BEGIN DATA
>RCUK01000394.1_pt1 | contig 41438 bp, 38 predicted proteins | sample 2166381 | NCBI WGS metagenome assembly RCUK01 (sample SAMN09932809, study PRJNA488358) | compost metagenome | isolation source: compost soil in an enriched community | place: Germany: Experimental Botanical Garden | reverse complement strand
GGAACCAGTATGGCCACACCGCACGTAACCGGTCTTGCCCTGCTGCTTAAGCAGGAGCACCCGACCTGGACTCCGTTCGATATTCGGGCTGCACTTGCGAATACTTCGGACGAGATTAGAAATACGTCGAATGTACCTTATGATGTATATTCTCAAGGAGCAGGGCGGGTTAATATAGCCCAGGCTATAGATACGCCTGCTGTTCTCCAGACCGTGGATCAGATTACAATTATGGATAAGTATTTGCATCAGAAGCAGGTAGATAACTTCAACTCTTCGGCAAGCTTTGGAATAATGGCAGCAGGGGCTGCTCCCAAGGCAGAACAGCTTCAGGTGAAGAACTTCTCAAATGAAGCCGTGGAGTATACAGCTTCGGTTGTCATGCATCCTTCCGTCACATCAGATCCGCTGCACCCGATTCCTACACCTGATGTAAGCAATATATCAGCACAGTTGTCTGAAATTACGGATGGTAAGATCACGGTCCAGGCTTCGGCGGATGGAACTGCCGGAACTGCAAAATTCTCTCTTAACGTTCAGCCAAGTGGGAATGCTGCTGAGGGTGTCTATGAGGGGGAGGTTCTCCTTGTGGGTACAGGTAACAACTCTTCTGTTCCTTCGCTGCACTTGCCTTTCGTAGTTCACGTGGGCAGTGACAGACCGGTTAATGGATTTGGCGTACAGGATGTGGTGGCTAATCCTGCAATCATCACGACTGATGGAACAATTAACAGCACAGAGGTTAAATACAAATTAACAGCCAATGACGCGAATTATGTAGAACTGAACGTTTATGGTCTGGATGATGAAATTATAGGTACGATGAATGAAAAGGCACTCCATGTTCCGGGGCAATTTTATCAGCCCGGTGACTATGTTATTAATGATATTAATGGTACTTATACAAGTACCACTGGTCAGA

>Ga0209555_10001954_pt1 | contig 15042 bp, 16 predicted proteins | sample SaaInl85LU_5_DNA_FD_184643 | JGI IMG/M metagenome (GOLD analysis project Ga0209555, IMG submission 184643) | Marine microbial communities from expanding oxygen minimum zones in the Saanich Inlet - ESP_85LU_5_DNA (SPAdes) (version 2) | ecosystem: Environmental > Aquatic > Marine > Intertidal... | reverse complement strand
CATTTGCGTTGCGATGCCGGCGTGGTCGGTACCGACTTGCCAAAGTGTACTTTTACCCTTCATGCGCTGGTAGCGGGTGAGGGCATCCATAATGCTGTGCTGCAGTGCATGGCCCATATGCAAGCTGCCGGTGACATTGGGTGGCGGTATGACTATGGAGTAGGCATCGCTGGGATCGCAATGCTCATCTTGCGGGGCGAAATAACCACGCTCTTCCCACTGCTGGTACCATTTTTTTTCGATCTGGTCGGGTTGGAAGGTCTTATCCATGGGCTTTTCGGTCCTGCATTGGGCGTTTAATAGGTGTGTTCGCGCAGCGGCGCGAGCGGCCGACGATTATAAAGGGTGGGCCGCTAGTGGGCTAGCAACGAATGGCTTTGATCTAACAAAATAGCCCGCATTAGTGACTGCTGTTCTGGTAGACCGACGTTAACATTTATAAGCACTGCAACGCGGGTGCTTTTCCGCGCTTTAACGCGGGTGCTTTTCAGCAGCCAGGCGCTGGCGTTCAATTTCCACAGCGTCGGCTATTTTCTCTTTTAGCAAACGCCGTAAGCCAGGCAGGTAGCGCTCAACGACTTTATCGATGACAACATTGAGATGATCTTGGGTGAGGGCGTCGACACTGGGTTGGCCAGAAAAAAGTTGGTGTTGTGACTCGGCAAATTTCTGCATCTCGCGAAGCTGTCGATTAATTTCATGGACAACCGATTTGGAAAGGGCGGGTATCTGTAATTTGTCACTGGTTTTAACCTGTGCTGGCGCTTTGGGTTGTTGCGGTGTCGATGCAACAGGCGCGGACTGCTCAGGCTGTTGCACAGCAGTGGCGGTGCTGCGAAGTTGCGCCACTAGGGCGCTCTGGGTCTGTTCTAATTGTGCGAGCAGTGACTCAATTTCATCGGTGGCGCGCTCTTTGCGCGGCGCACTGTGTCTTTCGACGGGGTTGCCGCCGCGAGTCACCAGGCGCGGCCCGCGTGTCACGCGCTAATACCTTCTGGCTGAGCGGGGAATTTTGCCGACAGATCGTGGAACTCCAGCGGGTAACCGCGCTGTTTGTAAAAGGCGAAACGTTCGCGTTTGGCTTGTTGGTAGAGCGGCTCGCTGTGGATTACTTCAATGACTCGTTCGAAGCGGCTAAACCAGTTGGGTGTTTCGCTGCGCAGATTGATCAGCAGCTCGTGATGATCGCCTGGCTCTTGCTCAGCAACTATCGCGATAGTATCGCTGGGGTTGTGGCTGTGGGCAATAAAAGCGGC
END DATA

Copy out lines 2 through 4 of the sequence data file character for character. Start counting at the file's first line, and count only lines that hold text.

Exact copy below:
GGAACCAGTATGGCCACACCGCACGTAACCGGTCTTGCCCTGCTGCTTAAGCAGGAGCACCCGACCTGGACTCCGTTCGATATTCGGGCTGCACTTGCGAATACTTCGGACGAGATTAGAAATACGTCGAATGTACCTTATGATGTATATTCTCAAGGAGCAGGGCGGGTTAATATAGCCCAGGCTATAGATACGCCTGCTGTTCTCCAGACCGTGGATCAGATTACAATTATGGATAAGTATTTGCATCAGAAGCAGGTAGATAACTTCAACTCTTCGGCAAGCTTTGGAATAATGGCAGCAGGGGCTGCTCCCAAGGCAGAACAGCTTCAGGTGAAGAACTTCTCAAATGAAGCCGTGGAGTATACAGCTTCGGTTGTCATGCATCCTTCCGTCACATCAGATCCGCTGCACCCGATTCCTACACCTGATGTAAGCAATATATCAGCACAGTTGTCTGAAATTACGGATGGTAAGATCACGGTCCAGGCTTCGGCGGATGGAACTGCCGGAACTGCAAAATTCTCTCTTAACGTTCAGCCAAGTGGGAATGCTGCTGAGGGTGTCTATGAGGGGGAGGTTCTCCTTGTGGGTACAGGTAACAACTCTTCTGTTCCTTCGCTGCACTTGCCTTTCGTAGTTCACGTGGGCAGTGACAGACCGGTTAATGGATTTGGCGTACAGGATGTGGTGGCTAATCCTGCAATCATCACGACTGATGGAACAATTAACAGCACAGAGGTTAAATACAAATTAACAGCCAATGACGCGAATTATGTAGAACTGAACGTTTATGGTCTGGATGATGAAATTATAGGTACGATGAATGAAAAGGCACTCCATGTTCCGGGGCAATTTTATCAGCCCGGTGACTATGTTATTAATGATATTAATGGTACTTATACAAGTACCACTGGTCAGA

>Ga0209555_10001954_pt1 | contig 15042 bp, 16 predicted proteins | sample SaaInl85LU_5_DNA_FD_184643 | JGI IMG/M metagenome (GOLD analysis project Ga0209555, IMG submission 184643) | Marine microbial communities from expanding oxygen minimum zones in the Saanich Inlet - ESP_85LU_5_DNA (SPAdes) (version 2) | ecosystem: Environmental > Aquatic > Marine > Intertidal... | reverse complement strand
CATTTGCGTTGCGATGCCGGCGTGGTCGGTACCGACTTGCCAAAGTGTACTTTTACCCTTCATGCGCTGGTAGCGGGTGAGGGCATCCATAATGCTGTGCTGCAGTGCATGGCCCATATGCAAGCTGCCGGTGACATTGGGTGGCGGTATGACTATGGAGTAGGCATCGCTGGGATCGCAATGCTCATCTTGCGGGGCGAAATAACCACGCTCTTCCCACTGCTGGTACCATTTTTTTTCGATCTGGTCGGGTTGGAAGGTCTTATCCATGGGCTTTTCGGTCCTGCATTGGGCGTTTAATAGGTGTGTTCGCGCAGCGGCGCGAGCGGCCGACGATTATAAAGGGTGGGCCGCTAGTGGGCTAGCAACGAATGGCTTTGATCTAACAAAATAGCCCGCATTAGTGACTGCTGTTCTGGTAGACCGACGTTAACATTTATAAGCACTGCAACGCGGGTGCTTTTCCGCGCTTTAACGCGGGTGCTTTTCAGCAGCCAGGCGCTGGCGTTCAATTTCCACAGCGTCGGCTATTTTCTCTTTTAGCAAACGCCGTAAGCCAGGCAGGTAGCGCTCAACGACTTTATCGATGACAACATTGAGATGATCTTGGGTGAGGGCGTCGACACTGGGTTGGCCAGAAAAAAGTTGGTGTTGTGACTCGGCAAATTTCTGCATCTCGCGAAGCTGTCGATTAATTTCATGGACAACCGATTTGGAAAGGGCGGGTATCTGTAATTTGTCACTGGTTTTAACCTGTGCTGGCGCTTTGGGTTGTTGCGGTGTCGATGCAACAGGCGCGGACTGCTCAGGCTGTTGCACAGCAGTGGCGGTGCTGCGAAGTTGCGCCACTAGGGCGCTCTGGGTCTGTTCTAATTGTGCGAGCAGTGACTCAATTTCATCGGTGGCGCGCTCTTTGCGCGGCGCACTGTGTCTTTCGACGGGGTTGCCGCCGCGAGTCACCAGGCGCGGCCCGCGTGTCACGCGCTAATACCTTCTGGCTGAGCGGGGAATTTTGCCGACAGATCGTGGAACTCCAGCGGGTAACCGCGCTGTTTGTAAAAGGCGAAACGTTCGCGTTTGGCTTGTTGGTAGAGCGGCTCGCTGTGGATTACTTCAATGACTCGTTCGAAGCGGCTAAACCAGTTGGGTGTTTCGCTGCGCAGATTGATCAGCAGCTCGTGATGATCGCCTGGCTCTTGCTCAGCAACTATCGCGATAGTATCGCTGGGGTTGTGGCTGTGGGCAATAAAAGCGGC